New issue

Have a question about this project? Sign up for a free GitHub account to open an issue and contact its maintainers and the community.

By clicking “Sign up for GitHub”, you agree to our terms of service and privacy statement. We’ll occasionally send you account related emails.

Already on GitHub? Sign in to your account

[MRG+1] Take over PR #7647 - Add a "filename" attribute to datasets that have a CSV file #9101

merged 23 commits into from Dec 4, 2017
Jump to file or symbol
Failed to load files and symbols.
+15 −2
Diff settings


Just for now

Viewing a subset of changes. View all

add examples of numpy.loadtxt usage

  • Loading branch information...
alex-33 authored and maskani-moh committed Oct 18, 2016
commit 6532a9499e710aa8ca93be0113c8a08fe0dd5a11
@@ -144,8 +144,8 @@ learn::
.. topic:: Loading from the data files

This comment has been minimized.


jnothman Sep 26, 2017


I don't get why this belongs in the tutorial, unless it's framed as "You can also load your own data. For example, load_boston(...) just pulls in data using numpy.loadtxt::". This currently appears to be too much detail on the internals of scikit-learn.

This comment has been minimized.


maskani-moh Sep 26, 2017


@jnothman, I agree with you, no need to mention the filename attribute in the tutorial. Too much detail for a tutorial.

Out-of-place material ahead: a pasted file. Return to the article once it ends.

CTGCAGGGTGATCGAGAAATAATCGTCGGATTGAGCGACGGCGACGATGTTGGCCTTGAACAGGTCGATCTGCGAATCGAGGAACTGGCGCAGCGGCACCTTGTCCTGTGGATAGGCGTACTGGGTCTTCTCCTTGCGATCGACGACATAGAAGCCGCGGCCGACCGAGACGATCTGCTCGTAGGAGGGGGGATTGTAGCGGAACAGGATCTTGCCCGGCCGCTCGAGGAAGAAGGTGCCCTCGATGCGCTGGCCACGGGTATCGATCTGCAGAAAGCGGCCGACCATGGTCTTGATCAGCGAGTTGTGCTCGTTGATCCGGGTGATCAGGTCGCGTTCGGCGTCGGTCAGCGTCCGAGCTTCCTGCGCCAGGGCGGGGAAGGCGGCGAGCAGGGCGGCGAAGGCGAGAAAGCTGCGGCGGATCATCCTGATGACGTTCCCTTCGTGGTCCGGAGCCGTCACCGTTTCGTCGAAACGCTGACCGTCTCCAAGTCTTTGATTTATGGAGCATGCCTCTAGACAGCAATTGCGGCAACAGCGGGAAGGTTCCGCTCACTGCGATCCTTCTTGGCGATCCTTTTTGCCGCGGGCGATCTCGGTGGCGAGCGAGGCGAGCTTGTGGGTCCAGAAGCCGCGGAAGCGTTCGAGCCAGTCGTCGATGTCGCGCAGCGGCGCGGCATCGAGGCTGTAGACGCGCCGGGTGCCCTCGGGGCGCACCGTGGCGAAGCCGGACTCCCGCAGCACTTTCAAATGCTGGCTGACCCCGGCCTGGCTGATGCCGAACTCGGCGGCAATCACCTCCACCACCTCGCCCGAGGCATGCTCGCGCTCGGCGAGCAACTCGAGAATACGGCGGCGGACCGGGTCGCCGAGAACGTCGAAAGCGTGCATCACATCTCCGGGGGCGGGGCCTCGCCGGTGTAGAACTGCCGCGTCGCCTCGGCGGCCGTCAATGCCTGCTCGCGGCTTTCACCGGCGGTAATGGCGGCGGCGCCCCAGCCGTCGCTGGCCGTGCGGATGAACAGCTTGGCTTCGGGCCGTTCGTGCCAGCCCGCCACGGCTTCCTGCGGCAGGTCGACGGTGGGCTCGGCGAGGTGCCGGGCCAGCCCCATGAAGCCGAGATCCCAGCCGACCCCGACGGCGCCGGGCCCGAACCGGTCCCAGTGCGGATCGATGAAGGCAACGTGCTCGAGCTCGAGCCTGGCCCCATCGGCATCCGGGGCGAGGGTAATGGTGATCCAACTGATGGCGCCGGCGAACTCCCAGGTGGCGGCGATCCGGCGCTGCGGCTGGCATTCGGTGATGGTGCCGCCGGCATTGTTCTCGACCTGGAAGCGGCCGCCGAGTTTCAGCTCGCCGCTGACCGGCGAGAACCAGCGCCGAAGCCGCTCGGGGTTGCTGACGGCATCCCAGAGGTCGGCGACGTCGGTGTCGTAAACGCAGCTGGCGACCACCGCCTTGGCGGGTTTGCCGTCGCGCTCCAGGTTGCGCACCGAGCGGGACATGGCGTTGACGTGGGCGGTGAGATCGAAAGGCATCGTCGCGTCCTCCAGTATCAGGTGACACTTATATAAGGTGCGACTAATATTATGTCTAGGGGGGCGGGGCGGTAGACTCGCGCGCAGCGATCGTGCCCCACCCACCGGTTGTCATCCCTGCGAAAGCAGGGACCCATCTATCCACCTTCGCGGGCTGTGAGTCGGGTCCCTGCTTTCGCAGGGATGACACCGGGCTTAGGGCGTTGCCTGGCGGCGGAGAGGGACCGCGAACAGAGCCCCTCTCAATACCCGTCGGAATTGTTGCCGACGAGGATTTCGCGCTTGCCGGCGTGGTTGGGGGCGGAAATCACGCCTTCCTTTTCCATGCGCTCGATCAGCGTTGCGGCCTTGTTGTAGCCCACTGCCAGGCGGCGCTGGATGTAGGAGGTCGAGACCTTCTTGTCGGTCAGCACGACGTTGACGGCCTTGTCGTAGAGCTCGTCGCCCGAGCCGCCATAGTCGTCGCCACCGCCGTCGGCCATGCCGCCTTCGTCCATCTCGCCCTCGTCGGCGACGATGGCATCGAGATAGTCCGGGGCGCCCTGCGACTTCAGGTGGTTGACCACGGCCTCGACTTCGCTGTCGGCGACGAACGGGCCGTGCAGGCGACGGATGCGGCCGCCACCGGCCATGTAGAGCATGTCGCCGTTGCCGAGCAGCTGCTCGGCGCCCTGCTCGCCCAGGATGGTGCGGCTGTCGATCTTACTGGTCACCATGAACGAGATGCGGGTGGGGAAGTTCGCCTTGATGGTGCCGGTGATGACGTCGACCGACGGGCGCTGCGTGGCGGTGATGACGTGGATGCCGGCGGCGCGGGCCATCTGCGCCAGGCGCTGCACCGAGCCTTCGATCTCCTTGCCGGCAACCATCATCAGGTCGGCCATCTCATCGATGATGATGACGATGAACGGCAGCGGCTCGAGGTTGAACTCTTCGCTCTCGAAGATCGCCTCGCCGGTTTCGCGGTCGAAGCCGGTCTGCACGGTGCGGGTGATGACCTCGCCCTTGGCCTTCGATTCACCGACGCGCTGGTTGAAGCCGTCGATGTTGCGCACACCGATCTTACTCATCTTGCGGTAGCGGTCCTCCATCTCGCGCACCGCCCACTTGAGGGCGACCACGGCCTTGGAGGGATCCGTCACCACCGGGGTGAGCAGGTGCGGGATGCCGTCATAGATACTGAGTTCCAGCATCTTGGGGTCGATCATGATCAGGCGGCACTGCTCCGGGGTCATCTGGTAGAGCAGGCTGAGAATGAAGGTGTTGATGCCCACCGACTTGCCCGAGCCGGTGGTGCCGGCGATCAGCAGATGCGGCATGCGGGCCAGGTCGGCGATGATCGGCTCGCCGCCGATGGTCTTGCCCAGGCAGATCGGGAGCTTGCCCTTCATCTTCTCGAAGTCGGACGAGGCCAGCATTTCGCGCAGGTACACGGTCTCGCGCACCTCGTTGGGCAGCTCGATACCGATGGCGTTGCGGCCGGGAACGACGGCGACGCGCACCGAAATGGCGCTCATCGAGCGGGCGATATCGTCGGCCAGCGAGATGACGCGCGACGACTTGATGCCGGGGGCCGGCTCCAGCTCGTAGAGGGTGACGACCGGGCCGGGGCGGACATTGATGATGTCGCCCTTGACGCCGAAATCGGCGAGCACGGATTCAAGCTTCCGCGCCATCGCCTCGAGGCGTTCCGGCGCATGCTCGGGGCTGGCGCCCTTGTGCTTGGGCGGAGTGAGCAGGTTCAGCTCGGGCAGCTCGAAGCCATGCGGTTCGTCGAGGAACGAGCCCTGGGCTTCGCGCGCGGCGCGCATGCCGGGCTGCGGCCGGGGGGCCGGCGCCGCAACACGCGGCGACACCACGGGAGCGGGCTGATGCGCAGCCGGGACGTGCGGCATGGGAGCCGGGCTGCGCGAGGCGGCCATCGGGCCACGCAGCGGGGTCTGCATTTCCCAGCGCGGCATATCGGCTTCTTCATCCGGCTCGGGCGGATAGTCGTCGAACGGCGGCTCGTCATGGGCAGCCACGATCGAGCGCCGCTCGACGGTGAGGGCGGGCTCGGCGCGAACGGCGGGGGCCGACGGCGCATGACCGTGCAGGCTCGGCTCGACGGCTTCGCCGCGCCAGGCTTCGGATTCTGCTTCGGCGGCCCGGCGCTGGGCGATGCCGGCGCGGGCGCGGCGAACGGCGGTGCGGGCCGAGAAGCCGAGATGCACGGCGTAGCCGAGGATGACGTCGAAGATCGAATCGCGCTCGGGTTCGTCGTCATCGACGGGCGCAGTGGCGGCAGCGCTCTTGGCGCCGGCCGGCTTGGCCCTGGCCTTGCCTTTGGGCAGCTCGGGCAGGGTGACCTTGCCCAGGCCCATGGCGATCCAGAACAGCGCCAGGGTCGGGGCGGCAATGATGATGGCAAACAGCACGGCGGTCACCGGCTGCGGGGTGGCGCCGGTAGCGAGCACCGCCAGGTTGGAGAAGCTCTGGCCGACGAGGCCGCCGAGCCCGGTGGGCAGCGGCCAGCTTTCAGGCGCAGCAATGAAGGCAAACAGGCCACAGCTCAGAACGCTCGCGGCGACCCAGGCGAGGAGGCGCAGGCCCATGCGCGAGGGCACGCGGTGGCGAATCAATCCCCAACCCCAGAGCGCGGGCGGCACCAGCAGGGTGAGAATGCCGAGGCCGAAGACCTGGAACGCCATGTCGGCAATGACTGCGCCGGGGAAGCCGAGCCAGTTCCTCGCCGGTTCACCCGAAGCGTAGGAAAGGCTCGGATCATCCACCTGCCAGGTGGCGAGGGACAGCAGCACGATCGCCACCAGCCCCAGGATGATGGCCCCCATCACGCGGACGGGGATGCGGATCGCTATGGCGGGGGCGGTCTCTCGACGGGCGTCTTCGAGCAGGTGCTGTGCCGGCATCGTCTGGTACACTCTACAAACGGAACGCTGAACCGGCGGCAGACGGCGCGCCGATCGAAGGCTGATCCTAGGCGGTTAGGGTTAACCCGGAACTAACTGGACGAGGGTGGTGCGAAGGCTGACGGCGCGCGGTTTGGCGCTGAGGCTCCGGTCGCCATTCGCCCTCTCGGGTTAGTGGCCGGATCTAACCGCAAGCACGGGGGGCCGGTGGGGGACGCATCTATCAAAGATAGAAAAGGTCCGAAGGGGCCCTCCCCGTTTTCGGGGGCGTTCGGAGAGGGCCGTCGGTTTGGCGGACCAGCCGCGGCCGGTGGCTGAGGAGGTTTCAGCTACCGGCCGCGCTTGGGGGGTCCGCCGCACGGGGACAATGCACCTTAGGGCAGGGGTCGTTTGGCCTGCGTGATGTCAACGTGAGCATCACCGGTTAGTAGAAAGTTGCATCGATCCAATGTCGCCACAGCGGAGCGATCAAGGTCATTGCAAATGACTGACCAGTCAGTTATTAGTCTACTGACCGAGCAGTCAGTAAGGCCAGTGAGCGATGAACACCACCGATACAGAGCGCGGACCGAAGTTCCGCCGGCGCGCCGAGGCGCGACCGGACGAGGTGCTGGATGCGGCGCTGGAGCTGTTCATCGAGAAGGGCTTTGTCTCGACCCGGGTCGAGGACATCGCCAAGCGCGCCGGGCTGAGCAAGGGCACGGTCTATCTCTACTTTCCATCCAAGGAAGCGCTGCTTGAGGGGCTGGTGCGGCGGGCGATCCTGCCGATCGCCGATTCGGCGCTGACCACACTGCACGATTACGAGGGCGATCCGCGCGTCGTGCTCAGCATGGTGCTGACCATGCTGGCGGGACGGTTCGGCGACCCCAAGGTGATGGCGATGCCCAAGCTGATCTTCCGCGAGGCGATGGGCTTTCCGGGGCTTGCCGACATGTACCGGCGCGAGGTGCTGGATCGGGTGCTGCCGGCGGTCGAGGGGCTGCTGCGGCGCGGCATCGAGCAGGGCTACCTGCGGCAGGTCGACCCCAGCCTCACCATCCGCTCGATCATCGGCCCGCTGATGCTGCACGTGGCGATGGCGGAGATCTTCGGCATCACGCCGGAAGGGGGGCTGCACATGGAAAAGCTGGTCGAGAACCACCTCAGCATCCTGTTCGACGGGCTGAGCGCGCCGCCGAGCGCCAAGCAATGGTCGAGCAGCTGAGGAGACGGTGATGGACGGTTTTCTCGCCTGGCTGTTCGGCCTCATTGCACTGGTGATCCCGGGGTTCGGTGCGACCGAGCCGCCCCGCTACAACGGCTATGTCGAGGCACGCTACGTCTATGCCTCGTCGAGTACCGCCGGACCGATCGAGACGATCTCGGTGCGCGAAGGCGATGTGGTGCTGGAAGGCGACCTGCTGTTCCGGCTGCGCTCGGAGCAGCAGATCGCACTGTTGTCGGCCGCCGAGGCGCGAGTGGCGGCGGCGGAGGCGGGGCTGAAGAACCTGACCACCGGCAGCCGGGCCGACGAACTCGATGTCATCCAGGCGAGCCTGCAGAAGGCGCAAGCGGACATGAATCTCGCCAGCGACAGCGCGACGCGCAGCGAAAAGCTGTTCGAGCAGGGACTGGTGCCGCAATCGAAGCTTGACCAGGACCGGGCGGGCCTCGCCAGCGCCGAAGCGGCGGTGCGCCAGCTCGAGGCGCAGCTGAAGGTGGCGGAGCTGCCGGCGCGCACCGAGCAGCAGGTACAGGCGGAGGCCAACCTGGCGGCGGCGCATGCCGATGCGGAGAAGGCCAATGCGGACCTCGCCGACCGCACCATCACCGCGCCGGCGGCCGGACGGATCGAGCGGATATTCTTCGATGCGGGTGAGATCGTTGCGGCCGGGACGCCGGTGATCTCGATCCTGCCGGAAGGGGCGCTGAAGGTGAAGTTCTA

Should I remove this section then?

All standard datasets which you can import with ``load_`` have underlying source files that
you can read manually (consider numpy.loadtxt and pandas for analysis).
The data and target can be stored in one file (e.g. iris, boston, breast_cancer) or
you can read manually (consider :func:`numpy.loadtxt` and `pandas <>`_
for analysis). The data and target can be stored in one file (e.g. iris, boston, breast_cancer) or
in several (e.g. diabetes, linnerud).
>>> from sklearn.datasets import load_boston
@@ -160,6 +160,19 @@ learn::
>>> print(diabetes.target_filename) # doctest: +SKIP
Example of reading data file with numpy. Boston dataset contains
2 header lines, that is why we are going to skip them:
>>> import numpy as np
>>> boston_data = np.loadtxt(boston.filename, delimiter=",", skiprows=2)
>>> # sklearn dataset
(506, 13)
>>> boston_data.shape # also contains target columns
(506, 14)
See also:
Learning and predicting
ProTip! Use n and p to navigate between commits in a pull request.